What is Chlorin E6 and how does it work?

When using Chlorin E6, healthy cells remain largely unaffected.

Chlorin E6 is a photosensitizer that specifically accumulates in tumor tissue. The green porphyrin is produced from plant material 1 . Chlorin E6 accumulates 20-fold more in tumor tissues than in healthy cells. If the tumor cells are irradiated (with monochromatic laser light with a wavelength of 665 nanometers – red light), the energy of the laser light is transferred to the chlorin E6 molecule.

The absorbed energy is transferred to oxygen molecules in the cell, creating oxygen radicals with highly reactive singular electrons. These oxygen radicals are highly reactive and react with biological components of the tumor cell such as the nucleus, mitochondria and cell membrane. As a result, the tumor cell loses its function and structure and dies.

Surrounding healthy cells that have not accumulated chlorin E6 remain largely unaffected by the red laser light.

The substance has already been successfully tested in a phase IIb clinical trial for the treatment of central bronchial carcinoma. In the available studies and experiences within the framework of healing trials, Chlorin E6 did not show any serious side effects.

Other photodynamic therapy methods for prostate cancer

The Tookad process

Another photodynamic therapy method for prostate cancer, the so-called Tookad method, has already been in clinical use for some time. In contrast to the photosensitizer Chlorin E6, the photosensitizer used in the Tookad procedure does not accumulate strongly selectively in tumor cells. In Tookad, irradiation with laser light primarily leads to a blockage of the blood vessels that supply the tumour. Tookad procedures therefore do not selectively kill off individual tumour cells, but rather cut off part of the prostate from the bloodstream.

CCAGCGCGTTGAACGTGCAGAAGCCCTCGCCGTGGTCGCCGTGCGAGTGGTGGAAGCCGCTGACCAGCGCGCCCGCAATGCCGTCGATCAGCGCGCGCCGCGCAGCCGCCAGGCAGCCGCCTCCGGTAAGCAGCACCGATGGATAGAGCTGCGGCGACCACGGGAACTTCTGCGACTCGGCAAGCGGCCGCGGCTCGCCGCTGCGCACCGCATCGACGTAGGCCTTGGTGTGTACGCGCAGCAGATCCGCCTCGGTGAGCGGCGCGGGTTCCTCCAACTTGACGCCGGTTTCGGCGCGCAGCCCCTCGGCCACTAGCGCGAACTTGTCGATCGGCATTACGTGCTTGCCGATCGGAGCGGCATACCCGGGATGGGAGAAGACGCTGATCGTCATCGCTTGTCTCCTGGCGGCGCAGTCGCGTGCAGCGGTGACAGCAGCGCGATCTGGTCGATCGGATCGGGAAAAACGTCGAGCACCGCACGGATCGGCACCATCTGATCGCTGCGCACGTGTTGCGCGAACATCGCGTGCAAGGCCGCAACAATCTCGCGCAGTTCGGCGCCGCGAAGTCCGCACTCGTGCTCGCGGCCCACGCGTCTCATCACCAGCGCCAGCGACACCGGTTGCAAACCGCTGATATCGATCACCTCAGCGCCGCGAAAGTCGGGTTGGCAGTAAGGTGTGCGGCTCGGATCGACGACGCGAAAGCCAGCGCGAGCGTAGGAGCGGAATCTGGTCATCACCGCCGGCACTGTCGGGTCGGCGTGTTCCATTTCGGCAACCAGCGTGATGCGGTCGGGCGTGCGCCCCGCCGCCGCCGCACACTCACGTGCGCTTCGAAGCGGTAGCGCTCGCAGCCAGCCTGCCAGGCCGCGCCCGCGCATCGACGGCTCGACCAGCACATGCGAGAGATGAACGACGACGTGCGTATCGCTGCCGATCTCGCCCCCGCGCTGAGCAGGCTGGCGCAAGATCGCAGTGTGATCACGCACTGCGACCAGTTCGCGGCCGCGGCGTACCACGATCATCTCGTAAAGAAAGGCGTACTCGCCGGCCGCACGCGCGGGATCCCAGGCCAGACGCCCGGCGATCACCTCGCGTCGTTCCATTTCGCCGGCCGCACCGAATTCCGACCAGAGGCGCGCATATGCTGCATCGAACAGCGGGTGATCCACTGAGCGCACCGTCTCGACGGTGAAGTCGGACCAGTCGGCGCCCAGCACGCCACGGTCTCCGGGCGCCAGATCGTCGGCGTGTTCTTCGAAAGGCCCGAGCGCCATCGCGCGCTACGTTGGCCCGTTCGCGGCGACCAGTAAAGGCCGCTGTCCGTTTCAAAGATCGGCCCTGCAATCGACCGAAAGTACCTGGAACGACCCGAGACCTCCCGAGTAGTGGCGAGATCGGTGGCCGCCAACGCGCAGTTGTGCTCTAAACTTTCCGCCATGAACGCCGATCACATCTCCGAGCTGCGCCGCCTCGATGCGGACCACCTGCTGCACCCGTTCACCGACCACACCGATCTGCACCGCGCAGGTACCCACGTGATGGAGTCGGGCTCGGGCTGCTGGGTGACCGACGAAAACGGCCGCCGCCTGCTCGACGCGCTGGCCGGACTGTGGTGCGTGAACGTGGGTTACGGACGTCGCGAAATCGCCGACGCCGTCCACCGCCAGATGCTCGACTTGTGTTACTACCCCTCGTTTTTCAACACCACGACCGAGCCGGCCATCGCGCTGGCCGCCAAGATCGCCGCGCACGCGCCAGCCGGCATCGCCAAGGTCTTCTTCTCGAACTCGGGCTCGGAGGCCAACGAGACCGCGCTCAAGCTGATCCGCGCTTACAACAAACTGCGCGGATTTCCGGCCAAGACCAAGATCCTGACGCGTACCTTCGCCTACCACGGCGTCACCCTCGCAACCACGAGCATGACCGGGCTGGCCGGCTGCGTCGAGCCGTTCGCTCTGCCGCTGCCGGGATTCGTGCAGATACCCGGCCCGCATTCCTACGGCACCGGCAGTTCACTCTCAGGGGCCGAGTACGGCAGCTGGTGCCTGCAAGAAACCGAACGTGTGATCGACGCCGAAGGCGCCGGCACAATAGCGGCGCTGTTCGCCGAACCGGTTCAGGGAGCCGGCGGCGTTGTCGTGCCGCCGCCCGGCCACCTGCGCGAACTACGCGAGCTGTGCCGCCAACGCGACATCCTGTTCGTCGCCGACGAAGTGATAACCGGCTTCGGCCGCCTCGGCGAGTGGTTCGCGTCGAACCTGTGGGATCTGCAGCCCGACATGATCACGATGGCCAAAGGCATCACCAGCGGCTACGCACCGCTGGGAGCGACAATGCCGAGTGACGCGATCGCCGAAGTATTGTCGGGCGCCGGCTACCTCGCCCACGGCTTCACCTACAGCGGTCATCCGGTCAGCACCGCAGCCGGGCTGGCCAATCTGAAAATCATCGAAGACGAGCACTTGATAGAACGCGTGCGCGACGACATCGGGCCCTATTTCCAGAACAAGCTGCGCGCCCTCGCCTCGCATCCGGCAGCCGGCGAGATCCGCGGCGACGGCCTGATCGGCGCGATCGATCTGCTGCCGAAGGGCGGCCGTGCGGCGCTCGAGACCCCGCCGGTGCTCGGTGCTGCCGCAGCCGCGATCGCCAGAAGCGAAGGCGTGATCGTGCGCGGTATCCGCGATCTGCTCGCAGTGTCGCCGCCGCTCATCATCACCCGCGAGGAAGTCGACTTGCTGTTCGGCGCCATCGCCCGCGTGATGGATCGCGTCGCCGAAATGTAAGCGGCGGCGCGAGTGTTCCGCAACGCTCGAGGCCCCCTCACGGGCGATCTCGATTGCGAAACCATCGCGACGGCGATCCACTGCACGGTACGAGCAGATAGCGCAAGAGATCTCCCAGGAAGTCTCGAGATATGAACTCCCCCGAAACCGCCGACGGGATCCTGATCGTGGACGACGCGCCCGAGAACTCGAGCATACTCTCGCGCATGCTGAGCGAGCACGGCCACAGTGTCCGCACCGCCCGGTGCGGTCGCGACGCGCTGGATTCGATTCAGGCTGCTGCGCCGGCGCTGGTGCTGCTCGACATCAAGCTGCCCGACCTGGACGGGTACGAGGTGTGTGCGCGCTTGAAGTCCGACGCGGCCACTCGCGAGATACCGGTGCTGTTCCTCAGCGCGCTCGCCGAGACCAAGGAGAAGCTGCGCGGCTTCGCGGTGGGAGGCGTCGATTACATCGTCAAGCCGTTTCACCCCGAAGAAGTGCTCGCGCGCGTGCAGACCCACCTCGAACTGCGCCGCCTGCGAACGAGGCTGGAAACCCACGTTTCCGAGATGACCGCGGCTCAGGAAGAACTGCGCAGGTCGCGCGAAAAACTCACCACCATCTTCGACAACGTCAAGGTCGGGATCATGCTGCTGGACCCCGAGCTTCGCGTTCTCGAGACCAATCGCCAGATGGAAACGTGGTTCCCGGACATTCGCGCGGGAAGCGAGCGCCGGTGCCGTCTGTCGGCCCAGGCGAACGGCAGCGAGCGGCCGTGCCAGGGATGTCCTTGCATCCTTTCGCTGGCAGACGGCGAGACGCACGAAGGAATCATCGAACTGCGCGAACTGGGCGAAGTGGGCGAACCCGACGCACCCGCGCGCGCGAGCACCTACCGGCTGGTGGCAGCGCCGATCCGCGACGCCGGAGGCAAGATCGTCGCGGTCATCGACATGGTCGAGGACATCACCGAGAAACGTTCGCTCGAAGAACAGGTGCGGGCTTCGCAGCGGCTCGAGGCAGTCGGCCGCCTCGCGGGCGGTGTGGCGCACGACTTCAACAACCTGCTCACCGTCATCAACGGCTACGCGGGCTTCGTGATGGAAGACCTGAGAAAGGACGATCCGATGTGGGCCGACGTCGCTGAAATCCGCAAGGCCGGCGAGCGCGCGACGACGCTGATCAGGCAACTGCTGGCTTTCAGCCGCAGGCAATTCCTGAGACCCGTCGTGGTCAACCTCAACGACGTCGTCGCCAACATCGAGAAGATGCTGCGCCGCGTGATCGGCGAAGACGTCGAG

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Photodynamic therapy

For which prostate cancer patients is photodynamic therapy particularly suitable?

In contrast to surgical, chemotherapeutic or radiotherapeutic procedures, PDT represents a significantly lower burden for the patient.

Although there are no clinical studies to date that indicate in which cases of prostate cancer photodynamic therapy is particularly suitable, it can be deduced on the basis of based on the fewer side effects of PDT that it is particularly suitable for the treatment of prostate tumors if the affected man wishes to avoid side effects such as impotence and incontinence.

PDT should also be considered and weighed against alternatives such as IRE or electrochemotherapy (ECT) for tumors infiltrating critical strictures such as the bladder sphincter or bladder floor.

PDT also represents a therapeutic problem-solving alternative for patients who are considered “out of treatment” in the “conventional medical sense” or for patients who reject conventional therapies.

Other cancers and precancerous lesions treated with photodynamic therapy

In addition to the treatment of prostate cancer, PDT is also used for a number of other diseases.

The U.S. Food and Drug Administration (FDA) has cleared photodynamic therapy for the treatment of the following conditions:

PDT is also used to relieve the side effects of the following cancers (palliative, not curative).

In photodynamic diagnostics (PDD) (left part of figure), tumor cells are virtually stained, for example in the case of a urinary bladder tumor. Here, the fluorescent dye is introduced into the bladder via a catheter, in the case of chlorin via infusion. The dye is more readily taken up by tumor cells and then leads to improved visualization of the tumor area during bladder endoscopy, especially when the tissue is irradiated with blue light. This is referred to as fluorescence endoscopy. Subsequently, the tumor can be removed by conventional methods, e.g. by surgical operation.
With Chlorin E6, photodynamic therapy (PDT) is also possible afterwards (right part of the figure). Three hours after the injection of Ce6, the tumor cells took up the substance. Irradiation with special laser light triggers a chemical reaction in the tumors, producing singlet oxygen.
  1. Synverdis GmbH (, nach den Richtlinien der pharmazeutischen Industrie unter GMP-Bedingungen hergestellt.